Modulation of cellular immunity in medical students

Abstract

This study assessed the psychosocial modulation of cellular immunity in 34 medical-student volunteers. The first blood sample was obtained 1 month before examinations, and the second on the day of examinations. There were significant declines in the percentage of helper/inducer T- lymphocytes, in the helper/inducer-suppressor/cytotoxic-cell ratio, and in natural killer-cell activity in the blood samples obtained on the day of examinations. Half of the subjects were randomly assigned to a relaxation group which met between sample points; the frequency of relaxation practice was a significant predictor of the percentages of helper/inducer cells in the examination sample. Three biochemical nutritional assays (albumin, transferrin, and total iron-binding protein) were within normal limits on both samples. Data from the Brief Symptom Inventory showed significantly increased global self-rated distress associated with examinations in the no-intervention group, compared to nonsignificant change in the relaxation group. Clinical and theoretical implications are discussed.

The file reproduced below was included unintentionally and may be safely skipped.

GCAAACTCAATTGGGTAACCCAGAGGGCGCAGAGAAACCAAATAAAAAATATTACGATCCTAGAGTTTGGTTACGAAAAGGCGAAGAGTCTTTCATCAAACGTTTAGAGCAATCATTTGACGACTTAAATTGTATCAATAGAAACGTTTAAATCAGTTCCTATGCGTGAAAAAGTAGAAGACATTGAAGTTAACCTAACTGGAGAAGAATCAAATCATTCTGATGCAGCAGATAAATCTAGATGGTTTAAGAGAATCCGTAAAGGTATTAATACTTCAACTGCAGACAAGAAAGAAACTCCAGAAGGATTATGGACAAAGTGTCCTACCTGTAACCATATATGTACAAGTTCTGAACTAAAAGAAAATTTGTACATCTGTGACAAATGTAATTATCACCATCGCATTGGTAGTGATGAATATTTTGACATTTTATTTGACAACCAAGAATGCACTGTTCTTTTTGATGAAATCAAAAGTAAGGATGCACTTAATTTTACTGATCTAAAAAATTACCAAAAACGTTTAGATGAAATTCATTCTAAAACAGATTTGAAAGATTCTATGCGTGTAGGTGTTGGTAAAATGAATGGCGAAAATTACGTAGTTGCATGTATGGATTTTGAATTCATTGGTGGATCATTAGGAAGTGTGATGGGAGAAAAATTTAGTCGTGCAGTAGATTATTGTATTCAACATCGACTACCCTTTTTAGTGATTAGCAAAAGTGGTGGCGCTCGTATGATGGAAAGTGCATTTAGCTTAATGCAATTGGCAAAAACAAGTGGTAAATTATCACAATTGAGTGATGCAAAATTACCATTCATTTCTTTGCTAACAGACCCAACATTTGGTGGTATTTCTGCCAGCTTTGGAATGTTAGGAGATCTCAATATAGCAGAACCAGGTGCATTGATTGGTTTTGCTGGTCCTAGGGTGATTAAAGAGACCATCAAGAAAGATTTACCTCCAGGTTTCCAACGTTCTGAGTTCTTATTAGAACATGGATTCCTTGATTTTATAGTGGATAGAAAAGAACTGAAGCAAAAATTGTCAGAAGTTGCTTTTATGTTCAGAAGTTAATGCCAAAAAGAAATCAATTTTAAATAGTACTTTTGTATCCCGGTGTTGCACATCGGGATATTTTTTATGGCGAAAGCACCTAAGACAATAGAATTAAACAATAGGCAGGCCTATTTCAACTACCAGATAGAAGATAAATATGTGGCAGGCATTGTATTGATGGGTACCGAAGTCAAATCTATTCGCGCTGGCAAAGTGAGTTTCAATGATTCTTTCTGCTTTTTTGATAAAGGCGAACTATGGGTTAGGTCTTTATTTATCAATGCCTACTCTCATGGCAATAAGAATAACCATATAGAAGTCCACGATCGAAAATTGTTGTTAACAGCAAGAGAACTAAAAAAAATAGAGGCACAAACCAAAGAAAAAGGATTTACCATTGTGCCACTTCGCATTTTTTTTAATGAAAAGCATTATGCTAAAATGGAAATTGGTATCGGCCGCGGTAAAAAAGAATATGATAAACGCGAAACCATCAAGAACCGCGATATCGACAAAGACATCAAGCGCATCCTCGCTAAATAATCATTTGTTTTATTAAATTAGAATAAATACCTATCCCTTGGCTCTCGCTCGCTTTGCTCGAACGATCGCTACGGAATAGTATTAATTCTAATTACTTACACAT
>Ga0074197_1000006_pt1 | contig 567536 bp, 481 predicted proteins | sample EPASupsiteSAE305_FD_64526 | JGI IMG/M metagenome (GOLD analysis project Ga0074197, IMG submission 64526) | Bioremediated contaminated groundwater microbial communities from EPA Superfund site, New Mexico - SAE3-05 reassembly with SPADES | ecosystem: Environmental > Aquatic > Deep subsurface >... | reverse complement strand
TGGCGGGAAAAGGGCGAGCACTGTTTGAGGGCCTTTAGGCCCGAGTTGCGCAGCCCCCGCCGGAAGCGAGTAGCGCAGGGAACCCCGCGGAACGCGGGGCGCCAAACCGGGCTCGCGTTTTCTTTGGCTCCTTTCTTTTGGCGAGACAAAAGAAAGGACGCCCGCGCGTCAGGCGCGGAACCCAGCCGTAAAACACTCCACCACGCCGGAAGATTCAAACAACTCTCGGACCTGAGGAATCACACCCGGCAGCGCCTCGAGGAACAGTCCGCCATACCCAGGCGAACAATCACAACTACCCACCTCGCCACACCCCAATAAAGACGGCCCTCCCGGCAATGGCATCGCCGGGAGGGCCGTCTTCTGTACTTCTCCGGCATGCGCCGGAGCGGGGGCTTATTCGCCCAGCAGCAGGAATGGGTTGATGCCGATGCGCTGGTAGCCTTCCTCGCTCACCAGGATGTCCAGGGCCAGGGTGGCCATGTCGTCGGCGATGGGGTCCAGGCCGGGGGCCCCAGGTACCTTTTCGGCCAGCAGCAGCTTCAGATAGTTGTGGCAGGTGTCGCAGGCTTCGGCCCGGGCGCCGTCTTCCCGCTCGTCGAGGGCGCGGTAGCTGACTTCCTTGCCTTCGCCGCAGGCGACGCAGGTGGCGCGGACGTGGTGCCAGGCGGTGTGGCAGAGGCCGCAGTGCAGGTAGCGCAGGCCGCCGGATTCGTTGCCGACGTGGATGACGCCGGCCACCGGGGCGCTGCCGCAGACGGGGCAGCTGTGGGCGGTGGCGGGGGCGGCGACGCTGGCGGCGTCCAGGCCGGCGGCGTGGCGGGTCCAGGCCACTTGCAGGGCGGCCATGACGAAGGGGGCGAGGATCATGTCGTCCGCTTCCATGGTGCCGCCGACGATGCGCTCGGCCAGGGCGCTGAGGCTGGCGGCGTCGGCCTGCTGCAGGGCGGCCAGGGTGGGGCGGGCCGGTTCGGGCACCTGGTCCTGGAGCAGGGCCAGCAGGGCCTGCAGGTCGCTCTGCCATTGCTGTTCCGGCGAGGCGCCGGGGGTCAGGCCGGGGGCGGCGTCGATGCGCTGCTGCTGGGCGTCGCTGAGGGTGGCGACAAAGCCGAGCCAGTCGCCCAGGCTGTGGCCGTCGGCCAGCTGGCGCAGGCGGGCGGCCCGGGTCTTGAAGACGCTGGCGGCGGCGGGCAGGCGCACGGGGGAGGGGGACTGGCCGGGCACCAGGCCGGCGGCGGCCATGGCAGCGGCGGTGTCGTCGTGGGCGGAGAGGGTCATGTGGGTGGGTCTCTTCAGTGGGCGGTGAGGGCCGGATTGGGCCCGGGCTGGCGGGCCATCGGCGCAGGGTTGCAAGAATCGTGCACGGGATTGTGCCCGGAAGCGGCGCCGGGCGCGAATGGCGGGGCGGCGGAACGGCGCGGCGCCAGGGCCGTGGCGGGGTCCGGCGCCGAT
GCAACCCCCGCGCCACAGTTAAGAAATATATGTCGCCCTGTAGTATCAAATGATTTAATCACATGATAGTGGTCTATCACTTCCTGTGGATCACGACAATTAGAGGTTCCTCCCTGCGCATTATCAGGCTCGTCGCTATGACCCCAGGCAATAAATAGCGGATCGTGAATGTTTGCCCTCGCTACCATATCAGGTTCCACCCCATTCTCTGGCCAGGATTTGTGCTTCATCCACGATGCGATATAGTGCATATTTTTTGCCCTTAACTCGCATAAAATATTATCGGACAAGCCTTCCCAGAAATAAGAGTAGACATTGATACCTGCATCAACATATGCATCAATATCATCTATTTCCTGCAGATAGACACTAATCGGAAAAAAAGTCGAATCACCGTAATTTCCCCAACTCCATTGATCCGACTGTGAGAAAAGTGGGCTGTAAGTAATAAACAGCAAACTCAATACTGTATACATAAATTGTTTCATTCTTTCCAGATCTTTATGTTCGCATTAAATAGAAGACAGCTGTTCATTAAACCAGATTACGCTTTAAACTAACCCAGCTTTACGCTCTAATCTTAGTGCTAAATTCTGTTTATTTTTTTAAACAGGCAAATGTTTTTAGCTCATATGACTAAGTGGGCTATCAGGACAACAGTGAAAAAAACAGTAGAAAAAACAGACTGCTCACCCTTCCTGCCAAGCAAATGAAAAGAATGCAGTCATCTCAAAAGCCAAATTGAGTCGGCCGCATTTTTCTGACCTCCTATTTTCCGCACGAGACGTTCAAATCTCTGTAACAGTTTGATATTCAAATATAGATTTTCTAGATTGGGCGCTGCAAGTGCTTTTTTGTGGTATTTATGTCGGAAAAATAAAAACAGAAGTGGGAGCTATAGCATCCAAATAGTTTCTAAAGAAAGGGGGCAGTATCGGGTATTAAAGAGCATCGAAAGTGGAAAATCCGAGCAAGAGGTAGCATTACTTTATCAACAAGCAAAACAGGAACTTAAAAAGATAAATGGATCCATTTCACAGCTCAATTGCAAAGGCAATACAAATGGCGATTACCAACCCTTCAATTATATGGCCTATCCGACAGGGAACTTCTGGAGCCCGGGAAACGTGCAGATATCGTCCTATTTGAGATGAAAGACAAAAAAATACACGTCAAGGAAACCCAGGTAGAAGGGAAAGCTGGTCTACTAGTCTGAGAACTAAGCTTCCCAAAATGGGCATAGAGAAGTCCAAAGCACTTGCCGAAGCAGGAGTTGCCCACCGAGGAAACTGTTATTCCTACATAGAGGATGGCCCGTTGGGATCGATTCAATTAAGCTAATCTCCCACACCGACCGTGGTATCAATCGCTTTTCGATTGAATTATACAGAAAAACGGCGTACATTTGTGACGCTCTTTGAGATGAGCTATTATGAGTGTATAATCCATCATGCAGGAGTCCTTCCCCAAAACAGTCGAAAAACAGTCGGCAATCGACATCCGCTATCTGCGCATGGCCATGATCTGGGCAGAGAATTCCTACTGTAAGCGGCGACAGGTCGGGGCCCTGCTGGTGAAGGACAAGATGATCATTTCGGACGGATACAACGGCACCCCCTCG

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Correspondence to Janice K. Kiecolt-Glaser.

Additional information

This study was supported in part by funds from the State of Ohio Department of Mental Health, the Bremer Foundation, and the Samuel J. Roessler Fund and by Ohio State University Comprehensive Cancer Center Grant CA-16058-09 from the National Cancer Institute, National Institutes of Health.

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Kiecolt-Glaser, J.K., Glaser, R., Strain, E.C. et al. Modulation of cellular immunity in medical students. J Behav Med 9, 5–21 (1986). https://doi.org/10.1007/BF00844640

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Key words

  • stress
  • psychoimmunology
  • relaxation
  • cellular immunity